Even now, with very few exceptions, the American civil rights movement has never been run on a political platform.
Instead, religion was the motivating factor in the ongoing struggles and challenges, starting with the emancipation from slavery to racism and police brutality.
While religion does not find sympathy in progressive political behavior, but among the black leaders in the United States, it has been the driving force to seek justice and freedom from the white establishment.
In the first periods of slavery caused by the civil rights protests of the 1950s and 1960s, a common thread of faith was drawn in the black resistance. And so far except for the current Black Lives Matter movement. But the latter also accepts: “The struggle to save your life is a spiritual struggle,” said BLM co-founder Patrisse Cullers, who describes herself as a “trained Marxist” (New York Times Post).
Rep. John Lewis and Rev. Cordy Tindell Vivian were the youngest veterans to flag civil rights campaigns with strengths based on their Christian beliefs rather than a political ideology. (Rep. Lewis (80) and Rev. Vivian (95) died on July 17, 2020.)
Both were outstanding figures in the post-era of Rev. Martin Luther King Jr. They received their Christian theological credentials from the American Baptist College in Nashville, Tennessee. Against this backdrop of belief, Rep. Lewis and Rev. Vivian sought equality and justice for black Americans.
The conviction in their religious community was more alive and focused on their activism than in the sermons within the church walls.
In an interview in 2004, Lewis said: “In my opinion, the civil rights movement was a religious phenomenon. When we went out to sit or to march, I felt and I think there was a strength in front of us and a strength behind us because sometimes you didn’t know what to do. You didn’t know what to say; You didn’t know how you would make it through the day or night. But somehow you believed – you had confidence – that everything would be fine. “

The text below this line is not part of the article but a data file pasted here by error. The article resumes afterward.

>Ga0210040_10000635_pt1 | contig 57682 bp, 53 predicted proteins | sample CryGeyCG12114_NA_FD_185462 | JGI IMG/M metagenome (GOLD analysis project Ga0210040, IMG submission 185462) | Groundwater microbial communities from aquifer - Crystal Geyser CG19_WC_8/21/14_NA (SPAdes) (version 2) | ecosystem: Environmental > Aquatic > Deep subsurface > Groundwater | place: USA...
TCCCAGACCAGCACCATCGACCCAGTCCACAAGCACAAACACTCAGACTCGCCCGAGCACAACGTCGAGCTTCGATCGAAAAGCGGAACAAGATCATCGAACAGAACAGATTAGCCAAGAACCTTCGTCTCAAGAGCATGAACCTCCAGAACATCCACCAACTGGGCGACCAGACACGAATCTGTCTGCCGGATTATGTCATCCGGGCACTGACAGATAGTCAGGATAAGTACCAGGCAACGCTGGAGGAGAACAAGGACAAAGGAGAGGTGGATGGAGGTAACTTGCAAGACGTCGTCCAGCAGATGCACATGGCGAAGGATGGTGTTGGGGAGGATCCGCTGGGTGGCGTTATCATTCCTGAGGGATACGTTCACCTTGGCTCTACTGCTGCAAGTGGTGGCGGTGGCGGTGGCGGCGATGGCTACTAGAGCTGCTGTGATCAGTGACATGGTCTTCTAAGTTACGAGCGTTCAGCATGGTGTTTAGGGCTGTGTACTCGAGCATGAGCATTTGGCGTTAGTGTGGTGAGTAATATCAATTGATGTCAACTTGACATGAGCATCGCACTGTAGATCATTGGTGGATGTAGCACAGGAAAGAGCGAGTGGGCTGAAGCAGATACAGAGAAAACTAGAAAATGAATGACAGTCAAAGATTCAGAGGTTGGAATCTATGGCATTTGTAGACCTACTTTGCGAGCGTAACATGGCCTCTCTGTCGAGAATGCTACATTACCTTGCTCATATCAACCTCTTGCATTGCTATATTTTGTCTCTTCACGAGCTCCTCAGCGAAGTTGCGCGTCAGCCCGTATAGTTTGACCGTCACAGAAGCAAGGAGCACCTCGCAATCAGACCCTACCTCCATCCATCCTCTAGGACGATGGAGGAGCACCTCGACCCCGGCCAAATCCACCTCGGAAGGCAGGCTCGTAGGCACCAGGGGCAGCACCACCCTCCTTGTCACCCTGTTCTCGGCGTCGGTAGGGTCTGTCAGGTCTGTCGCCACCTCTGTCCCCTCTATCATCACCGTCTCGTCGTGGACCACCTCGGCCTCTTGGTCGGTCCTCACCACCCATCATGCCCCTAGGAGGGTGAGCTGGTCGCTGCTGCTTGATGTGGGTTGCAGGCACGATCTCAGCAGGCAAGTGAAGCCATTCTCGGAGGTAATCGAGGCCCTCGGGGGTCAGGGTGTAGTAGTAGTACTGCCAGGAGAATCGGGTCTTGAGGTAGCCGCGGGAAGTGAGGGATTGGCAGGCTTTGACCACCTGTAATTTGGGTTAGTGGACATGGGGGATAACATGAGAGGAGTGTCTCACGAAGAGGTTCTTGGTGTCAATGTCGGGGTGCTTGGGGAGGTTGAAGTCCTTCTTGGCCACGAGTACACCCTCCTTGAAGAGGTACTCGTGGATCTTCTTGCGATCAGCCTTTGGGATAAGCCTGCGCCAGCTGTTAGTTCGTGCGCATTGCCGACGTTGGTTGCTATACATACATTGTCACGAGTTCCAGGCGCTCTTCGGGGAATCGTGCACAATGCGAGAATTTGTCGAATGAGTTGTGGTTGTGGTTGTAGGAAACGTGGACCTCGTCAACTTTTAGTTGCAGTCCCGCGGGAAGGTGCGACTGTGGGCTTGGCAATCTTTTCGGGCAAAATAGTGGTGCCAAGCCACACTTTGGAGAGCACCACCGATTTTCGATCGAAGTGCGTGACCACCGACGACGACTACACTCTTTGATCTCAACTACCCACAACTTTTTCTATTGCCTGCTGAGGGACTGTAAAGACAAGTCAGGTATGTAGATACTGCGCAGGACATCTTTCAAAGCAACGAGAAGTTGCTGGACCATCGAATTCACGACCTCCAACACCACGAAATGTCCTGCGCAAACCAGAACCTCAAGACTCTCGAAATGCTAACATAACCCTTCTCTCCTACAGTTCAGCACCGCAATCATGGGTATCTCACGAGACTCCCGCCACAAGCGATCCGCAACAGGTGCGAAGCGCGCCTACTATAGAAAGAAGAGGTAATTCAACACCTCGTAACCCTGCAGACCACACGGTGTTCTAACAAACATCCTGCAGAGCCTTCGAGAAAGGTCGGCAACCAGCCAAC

About Martin Luther King Jr. Lewis once said: “He was not concerned about the streets of heaven and the pearl gates and the streets paved with milk and honey. He was more concerned about the streets of Montgomery and the way blacks and arms were treated in Montgomery. “
Religious education was the driving force behind the earliest black civil rights and anti-slavery tours.
“Nat Turner, a leader of the revolt against slavery, has seen, for example rebellion as the work of God and relied on biblical texts to inspire his actions. So did other anti-slavery activists Sojourner truth and Jarena Lee rejected the theology of the “other world” taught to enslaved Africans by their white kidnappers. This theology attempted to divert attention from its state in “this world” and promised a better life after death, “writes Lawrence Burnley of the University of Dayton in a recent article in The Conversation.
A pragmatic approach was the basis for the theological understanding of most black leaders of religious teachings and sermons.
With this understanding of the scriptures, the struggle for racial justice gained solidarity in black Christian leadership.
It was Rev. Al Sharpton, whose words spelled the globe when he asked White America to “take your knee off your neck at George Floyd’s memorial service.”
Equally convincing is the message from Rev. William J. Barber II, a well-known black leader who recently said: “There is no separation between Jesus and justice; To be a Christian means to be concerned with what is going on in the world. “
From Mohammad to Abraham Lincoln and from Martin Luther King Jr. to Nelson Mandela and Dr. Ambedkar all had religious commitments based on humanism, love, compassion and friendliness to their political and social campaigns against slavery, apartheid, discrimination, inequality and untouchability based on color, class and caste.
The Black Civil Rights movement is part of this tradition, in which religion has been an inspiring and motivating force to eradicate racist stigmas in a significant part of white American society.
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